Staff at Sheffield sixth form college strike over further education funding
Staff at a Sheffield sixth form college have taken part in the second of a series of strike days to defend their pay, working conditions and employment.
Members of the National Education Union (NEU) at Longley Park Sixth Form College will be walking out today, November 5, over cuts to 16-19 education funding that they say have been ‘deeper and have gone on for longer than any other school sector.’
Funding for sixth forms and further education colleges in England has been slashed by almost 16 per cent since the start of the decade, according to a report published by the Education Policy Institute earlier this year.
It found that money received for every enrolled student has been cut, in real terms, from £5,900 to just £4,960.
Duncan Blackie of the National Education Union, said: “Our Sixth Form Colleges and the staff who work in them have been hung out to dry by this Government. Sixth Form Colleges have always been a beacon of quality, but funding cuts have had a savage impact on pay, conditions and jobs and have driven far too many colleges towards merger or closure.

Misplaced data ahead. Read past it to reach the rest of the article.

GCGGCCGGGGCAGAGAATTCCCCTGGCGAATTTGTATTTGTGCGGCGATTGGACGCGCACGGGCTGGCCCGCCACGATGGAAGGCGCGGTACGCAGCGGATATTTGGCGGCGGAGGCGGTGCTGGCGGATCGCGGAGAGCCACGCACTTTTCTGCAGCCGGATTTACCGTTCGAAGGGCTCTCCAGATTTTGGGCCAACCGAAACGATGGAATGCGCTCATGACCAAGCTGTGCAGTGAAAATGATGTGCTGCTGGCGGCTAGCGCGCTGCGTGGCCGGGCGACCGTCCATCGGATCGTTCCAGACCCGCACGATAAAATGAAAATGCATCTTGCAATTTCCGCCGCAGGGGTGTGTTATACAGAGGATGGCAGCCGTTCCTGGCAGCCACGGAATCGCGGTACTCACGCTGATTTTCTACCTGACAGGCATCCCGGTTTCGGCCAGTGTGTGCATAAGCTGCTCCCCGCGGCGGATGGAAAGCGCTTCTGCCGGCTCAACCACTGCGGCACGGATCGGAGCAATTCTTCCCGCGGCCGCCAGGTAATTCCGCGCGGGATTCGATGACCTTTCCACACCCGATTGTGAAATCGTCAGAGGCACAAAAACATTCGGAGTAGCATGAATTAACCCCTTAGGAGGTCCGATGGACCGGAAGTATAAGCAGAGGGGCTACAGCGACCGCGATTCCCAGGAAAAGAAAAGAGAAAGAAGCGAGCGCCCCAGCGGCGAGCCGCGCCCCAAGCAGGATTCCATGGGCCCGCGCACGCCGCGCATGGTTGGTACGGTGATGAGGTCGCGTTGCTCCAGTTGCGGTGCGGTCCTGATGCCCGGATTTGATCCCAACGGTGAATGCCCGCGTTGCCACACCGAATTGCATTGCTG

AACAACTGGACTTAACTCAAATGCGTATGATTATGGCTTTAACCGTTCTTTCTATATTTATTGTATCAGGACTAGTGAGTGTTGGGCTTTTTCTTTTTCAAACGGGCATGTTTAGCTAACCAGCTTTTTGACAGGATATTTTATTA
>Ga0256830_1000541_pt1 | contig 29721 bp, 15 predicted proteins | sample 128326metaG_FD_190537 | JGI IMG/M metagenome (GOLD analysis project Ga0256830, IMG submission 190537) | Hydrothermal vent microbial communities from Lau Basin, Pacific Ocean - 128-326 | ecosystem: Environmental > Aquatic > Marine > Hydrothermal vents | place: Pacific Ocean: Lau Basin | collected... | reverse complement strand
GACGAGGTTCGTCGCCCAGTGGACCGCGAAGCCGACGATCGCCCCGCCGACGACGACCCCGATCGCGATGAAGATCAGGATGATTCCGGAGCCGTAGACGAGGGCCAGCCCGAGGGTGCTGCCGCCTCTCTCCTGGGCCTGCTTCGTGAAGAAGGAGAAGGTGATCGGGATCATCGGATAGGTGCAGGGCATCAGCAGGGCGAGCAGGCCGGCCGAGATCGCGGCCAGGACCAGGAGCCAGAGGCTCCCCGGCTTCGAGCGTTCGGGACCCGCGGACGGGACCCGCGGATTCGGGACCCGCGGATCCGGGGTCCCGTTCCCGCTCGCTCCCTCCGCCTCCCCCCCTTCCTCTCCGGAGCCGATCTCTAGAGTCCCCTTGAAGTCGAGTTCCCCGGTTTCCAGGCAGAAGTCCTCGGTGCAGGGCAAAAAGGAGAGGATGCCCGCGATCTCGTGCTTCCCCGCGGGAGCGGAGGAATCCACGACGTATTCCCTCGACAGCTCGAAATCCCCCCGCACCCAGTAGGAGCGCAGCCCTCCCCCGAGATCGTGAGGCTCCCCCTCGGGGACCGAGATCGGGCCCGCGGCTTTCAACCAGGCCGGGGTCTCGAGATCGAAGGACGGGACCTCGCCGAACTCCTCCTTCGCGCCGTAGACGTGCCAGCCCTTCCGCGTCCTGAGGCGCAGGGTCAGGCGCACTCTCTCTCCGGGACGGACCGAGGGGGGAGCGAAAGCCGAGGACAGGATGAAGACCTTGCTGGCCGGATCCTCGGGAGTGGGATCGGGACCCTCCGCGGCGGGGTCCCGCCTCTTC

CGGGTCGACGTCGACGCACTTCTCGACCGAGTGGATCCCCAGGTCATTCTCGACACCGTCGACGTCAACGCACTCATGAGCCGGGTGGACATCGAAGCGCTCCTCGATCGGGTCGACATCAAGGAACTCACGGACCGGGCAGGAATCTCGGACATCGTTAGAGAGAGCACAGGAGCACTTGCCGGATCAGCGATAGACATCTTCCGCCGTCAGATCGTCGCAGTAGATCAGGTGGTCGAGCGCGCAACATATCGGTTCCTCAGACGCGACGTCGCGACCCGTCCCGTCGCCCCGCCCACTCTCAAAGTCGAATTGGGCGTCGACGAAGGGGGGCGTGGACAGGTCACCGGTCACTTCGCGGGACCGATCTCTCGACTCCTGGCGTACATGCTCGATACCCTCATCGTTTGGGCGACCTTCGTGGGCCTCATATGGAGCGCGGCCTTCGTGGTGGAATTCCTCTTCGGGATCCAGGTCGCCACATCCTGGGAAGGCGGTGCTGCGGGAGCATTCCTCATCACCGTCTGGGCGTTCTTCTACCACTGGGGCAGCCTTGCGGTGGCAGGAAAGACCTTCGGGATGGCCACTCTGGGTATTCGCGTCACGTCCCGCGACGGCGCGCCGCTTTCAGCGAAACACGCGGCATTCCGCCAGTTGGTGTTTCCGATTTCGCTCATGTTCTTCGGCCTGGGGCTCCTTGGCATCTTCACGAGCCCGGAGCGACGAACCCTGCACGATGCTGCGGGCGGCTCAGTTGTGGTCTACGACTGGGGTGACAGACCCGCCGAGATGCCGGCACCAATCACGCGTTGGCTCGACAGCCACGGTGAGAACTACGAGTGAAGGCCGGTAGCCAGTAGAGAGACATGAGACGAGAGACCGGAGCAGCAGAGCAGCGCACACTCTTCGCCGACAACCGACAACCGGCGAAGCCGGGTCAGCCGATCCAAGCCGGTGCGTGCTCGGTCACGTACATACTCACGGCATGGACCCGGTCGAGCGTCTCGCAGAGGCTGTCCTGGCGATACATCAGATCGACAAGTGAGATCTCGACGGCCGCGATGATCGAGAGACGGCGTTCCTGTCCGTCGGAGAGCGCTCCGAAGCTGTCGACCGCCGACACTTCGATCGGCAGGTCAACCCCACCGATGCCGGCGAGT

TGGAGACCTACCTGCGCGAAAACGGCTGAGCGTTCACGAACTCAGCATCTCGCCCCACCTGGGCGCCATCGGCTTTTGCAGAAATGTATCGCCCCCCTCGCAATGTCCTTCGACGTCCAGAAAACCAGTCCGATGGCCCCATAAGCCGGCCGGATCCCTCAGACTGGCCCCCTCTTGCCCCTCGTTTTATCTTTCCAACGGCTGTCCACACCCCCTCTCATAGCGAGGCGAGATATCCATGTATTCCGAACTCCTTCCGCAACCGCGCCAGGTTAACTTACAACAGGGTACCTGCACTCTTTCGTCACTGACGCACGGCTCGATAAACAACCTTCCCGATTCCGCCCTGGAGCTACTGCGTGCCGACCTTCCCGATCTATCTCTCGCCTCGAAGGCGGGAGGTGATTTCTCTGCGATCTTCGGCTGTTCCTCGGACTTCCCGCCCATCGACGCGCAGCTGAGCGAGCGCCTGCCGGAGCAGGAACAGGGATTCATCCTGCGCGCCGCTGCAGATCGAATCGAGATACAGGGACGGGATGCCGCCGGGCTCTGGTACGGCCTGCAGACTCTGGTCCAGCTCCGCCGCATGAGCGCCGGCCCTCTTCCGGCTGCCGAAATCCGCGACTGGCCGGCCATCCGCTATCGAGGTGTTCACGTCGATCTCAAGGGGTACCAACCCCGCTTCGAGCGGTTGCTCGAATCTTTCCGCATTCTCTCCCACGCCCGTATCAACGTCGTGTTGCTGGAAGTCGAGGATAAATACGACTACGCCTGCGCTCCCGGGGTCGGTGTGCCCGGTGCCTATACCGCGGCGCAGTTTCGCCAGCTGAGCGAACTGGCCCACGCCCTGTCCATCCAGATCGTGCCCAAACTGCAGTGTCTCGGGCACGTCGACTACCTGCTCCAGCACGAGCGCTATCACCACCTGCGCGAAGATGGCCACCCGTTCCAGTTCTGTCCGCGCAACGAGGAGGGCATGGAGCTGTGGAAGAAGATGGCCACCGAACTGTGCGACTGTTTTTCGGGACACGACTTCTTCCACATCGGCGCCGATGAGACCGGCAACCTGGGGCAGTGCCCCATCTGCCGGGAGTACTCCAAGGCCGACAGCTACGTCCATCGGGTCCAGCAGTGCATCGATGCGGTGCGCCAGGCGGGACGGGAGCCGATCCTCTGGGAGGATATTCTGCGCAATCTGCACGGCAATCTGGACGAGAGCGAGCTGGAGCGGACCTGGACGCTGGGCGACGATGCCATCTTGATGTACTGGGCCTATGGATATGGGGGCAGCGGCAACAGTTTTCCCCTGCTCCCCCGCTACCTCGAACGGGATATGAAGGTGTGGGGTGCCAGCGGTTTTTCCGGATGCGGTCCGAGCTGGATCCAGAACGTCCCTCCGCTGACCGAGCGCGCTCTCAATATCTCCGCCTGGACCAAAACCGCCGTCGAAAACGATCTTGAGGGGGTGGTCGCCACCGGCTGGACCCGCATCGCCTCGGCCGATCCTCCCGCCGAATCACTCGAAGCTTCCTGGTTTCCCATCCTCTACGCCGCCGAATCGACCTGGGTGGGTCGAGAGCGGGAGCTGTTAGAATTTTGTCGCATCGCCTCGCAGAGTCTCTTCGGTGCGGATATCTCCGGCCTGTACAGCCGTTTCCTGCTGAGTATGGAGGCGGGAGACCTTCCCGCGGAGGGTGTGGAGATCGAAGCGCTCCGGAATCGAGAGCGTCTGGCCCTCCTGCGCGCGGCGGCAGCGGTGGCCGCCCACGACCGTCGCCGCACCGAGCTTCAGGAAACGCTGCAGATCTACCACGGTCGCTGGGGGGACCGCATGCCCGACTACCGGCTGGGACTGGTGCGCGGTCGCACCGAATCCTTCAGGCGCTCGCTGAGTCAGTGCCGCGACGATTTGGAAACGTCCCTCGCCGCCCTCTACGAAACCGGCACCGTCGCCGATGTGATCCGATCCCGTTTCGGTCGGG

“Strike action is always a last option but our members believe that it is necessary in order to solve our dispute and help save the sector.”
Union officials said there is a £700 million shortfall in funding for Post-16 education which impacts its members and also students' education, putting the future of sixth form colleges under serious threat.
NEU members are also taking action to secure the funding needed to sustain fair pay, conditions and employment including reversing job losses, class size increases and cuts to teaching time and curriculum provision, it added.
A strike rally was held in London outside the Department for Education on October 17, where union members presented an outstanding invoice for the amount they said is still needed for the Post-16 sector but is not covered by ‘Boris Johnson’s empty promises’.
Further strike action is set to take place on November 20 if a deal is not reached.
The Chancellor Sajid Javid announced a £400m funding increase in September as part of his spending review.
He said the money would come into effect in the 2020/21 academic year and support the introduction of T-Levels.
However, some critics argue this is not enough to reverse the damage caused by cuts in recent years.